The other recent paper in JAMA Surgery found a significant benefit to surgery in women with higher grades of DCIS, but not much difference for women with low-grade disease.
A smaller number of doctors believe the findings are evidence enough to stop surgeries in some women — particularly older white women with low-grade DCIS.
"Watchful waiting," in which patients are monitored for signs of trouble, may be a better track for them, wrote Dr. Laura Esserman, a researcher and breast cancer surgeon at the University of California San Francisco's Carol Franc Buck Breast Care Center, in a commentary in the same edition of JAMA Oncology as the first study.
Watchful waiting, also known as active surveillance, has become the protocol for many older man diagnosed with early stage prostate cancer, which typically is very slow growing, often goes undetected for years and poses little short-term risk. Doctors still aggressively treat fast-growing, late-stage prostate cancers.
Esserman said research shows removal of all or part of the breast through mastectomy or lumpectomy has not lessened the number of invasive breast cancer cases, unlike removing polyps in the colon to prevent cancer.
The recent study findings "fuel a growing concern that we should rethink our strategy for the detection and treatment of DCIS," she said.
But others say the papers don't promote such hands-off treatment, including Dr. David Euhus, Rosen's doctor and a professor of surgery and oncology and chief of breast surgery in the Johns Hopkins Medicine's division of surgical oncology.
While there are now clues as to which cancer may recur and spread and which may not ever cause trouble, doctors still can't be certain, Euhus said, so most DCIS needs to be treated.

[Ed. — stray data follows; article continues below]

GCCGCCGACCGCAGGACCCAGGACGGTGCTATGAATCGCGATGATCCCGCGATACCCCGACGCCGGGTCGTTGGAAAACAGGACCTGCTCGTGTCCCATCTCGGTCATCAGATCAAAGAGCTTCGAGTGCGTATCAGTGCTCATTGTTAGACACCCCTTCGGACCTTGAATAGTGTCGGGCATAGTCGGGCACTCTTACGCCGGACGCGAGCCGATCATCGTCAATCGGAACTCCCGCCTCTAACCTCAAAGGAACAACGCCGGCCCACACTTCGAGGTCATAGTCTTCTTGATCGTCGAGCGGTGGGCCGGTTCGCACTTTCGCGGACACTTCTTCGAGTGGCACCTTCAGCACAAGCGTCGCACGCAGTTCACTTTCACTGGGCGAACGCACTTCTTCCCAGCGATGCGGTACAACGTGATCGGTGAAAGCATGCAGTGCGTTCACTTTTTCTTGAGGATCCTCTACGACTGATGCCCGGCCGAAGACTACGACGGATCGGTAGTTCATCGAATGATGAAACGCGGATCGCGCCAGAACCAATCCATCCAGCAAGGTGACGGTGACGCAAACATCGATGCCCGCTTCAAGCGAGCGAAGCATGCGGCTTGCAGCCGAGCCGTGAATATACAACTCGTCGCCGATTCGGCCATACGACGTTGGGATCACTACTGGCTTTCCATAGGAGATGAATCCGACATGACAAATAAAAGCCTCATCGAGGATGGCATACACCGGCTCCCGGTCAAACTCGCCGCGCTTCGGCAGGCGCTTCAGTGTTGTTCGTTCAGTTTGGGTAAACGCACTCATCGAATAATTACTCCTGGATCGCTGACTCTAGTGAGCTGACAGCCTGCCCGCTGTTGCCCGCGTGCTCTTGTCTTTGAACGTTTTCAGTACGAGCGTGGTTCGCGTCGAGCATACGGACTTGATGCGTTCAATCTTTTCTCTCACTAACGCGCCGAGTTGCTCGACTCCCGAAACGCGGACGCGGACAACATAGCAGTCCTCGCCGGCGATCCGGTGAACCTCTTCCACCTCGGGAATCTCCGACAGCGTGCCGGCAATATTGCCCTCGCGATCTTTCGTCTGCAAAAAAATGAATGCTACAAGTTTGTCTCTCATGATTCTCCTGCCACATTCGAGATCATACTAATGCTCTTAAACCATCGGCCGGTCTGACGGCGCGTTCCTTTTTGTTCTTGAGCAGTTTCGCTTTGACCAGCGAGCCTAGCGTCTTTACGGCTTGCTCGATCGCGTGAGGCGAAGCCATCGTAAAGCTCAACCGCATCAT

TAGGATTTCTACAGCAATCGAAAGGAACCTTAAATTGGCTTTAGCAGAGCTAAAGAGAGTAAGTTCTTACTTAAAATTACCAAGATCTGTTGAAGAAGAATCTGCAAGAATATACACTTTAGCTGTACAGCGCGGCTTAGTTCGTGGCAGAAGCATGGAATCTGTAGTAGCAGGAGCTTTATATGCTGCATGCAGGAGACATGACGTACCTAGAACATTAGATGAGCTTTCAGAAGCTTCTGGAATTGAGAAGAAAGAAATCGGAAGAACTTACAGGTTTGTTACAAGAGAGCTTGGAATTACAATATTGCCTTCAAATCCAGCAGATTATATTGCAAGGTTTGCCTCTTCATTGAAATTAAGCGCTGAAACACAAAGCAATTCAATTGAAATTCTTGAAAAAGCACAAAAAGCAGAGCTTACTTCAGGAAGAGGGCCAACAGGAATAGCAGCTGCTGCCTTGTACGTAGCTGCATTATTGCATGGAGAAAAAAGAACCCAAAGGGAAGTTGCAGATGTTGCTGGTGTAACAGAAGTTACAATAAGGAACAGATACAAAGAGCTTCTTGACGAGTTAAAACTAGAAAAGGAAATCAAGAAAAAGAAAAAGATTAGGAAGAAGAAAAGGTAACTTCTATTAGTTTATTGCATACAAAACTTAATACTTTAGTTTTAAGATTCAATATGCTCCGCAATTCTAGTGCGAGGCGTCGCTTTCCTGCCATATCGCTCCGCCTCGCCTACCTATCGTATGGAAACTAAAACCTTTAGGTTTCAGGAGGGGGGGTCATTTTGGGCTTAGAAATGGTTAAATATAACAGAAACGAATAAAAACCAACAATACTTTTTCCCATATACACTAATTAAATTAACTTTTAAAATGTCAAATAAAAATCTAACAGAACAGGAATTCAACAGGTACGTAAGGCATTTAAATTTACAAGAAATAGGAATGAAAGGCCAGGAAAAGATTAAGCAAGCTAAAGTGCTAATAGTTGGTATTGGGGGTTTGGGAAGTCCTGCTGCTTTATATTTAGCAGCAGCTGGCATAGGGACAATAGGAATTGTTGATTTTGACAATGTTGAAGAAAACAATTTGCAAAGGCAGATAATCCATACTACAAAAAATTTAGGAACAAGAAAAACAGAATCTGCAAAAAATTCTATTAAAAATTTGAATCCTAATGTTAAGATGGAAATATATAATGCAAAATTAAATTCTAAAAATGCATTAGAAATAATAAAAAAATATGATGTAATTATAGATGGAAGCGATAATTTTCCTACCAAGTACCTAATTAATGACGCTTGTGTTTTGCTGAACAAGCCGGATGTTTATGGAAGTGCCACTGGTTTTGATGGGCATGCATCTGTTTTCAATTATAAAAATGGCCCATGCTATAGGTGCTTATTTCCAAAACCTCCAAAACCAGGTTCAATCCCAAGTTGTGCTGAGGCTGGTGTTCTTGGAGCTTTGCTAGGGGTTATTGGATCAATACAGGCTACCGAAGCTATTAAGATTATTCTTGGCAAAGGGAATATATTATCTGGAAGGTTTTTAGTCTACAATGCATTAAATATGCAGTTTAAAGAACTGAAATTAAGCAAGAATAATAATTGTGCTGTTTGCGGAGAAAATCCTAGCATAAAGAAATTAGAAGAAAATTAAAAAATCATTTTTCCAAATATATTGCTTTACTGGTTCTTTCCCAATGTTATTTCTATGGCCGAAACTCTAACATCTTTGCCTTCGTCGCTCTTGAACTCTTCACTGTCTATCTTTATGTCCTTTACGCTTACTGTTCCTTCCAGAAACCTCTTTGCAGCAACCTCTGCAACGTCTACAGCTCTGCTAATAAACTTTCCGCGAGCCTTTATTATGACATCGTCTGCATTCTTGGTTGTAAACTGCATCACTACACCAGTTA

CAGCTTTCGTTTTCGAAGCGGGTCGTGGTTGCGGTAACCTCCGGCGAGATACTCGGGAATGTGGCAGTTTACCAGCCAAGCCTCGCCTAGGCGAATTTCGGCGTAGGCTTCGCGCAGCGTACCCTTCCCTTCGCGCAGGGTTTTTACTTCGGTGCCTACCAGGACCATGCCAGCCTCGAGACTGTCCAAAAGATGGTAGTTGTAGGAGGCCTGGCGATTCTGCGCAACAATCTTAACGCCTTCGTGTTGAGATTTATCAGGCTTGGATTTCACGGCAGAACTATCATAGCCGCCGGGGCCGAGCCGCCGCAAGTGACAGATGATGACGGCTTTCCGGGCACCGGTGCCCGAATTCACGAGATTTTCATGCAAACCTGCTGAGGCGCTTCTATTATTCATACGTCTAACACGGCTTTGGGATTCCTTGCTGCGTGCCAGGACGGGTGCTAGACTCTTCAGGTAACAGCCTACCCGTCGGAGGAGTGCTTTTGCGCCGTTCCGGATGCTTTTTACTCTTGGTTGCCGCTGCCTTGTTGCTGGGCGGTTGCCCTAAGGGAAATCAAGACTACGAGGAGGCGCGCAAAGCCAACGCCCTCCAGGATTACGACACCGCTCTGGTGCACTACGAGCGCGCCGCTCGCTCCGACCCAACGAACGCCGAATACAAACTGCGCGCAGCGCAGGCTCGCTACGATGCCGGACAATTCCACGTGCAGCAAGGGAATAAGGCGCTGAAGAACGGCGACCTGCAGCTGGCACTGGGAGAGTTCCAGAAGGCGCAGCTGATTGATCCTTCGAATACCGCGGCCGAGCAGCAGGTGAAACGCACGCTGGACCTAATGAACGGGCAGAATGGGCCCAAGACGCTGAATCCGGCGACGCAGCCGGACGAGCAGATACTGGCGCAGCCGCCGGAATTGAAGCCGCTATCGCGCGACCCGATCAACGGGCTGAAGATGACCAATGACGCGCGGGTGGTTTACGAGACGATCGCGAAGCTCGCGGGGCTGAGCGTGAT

Treating invasive cancers can be difficult, so even though DCIS is fatal less than 2 percent of the time, preventing recurrence remains important, he said.
Surgery cuts the risk and radiation cuts it further, he said. He agreed some women don't get much extra benefit from radiation treatment, and he tells them. Radiation also can cause swelling, firmness, soreness, fatigue and nausea. It also can't be used again if there is a recurrence.
Euhus said some women will want to avoid such therapies, while others will want a preventive double mastectomy even if it doesn't improve their chances much.
More definitive studies of who can be watched and not treated are ongoing, but for now, he said, most women should probably still have lumpectomies for limited DCIS and mastectomies for more extensive cases.
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"The whole purpose of treating DCIS is to avoid invasive breast cancer," Euhus said. "We know if we do nothing for low-grade DCIS, a certain number get invasive cancer if we follow them for three decades. That's no fun. We have to figure out who might fall in that category."
Dr. Neil B. Friedman, director of the Hoffberger Breast Cancer Center at Mercy Medical Center, agreed that doctors should strive for the least amount of treatment necessary. For some patients, that is a form of watchful waiting. That could mean no further care after doctors remove all the abnormal cells during a biopsy used to diagnose DCIS.
"The trick is trying to figure out who needs more aggressive treatment and who doesn't," Friedman said. "It's never a black and white answer. It's always going to be a judgment call based on the risk of recurrence. It's not a survival issue."
Rosen remains free of DCIS and said she's glad to have been a good candidate for minimal treatment. But she looks forward to when more women can fearlessly decline treatment, including surgery.
"I was one of the lucky ones," she said. "I had an unusually positive experience with minimal discomfort. I know a lot of women experience a lot more."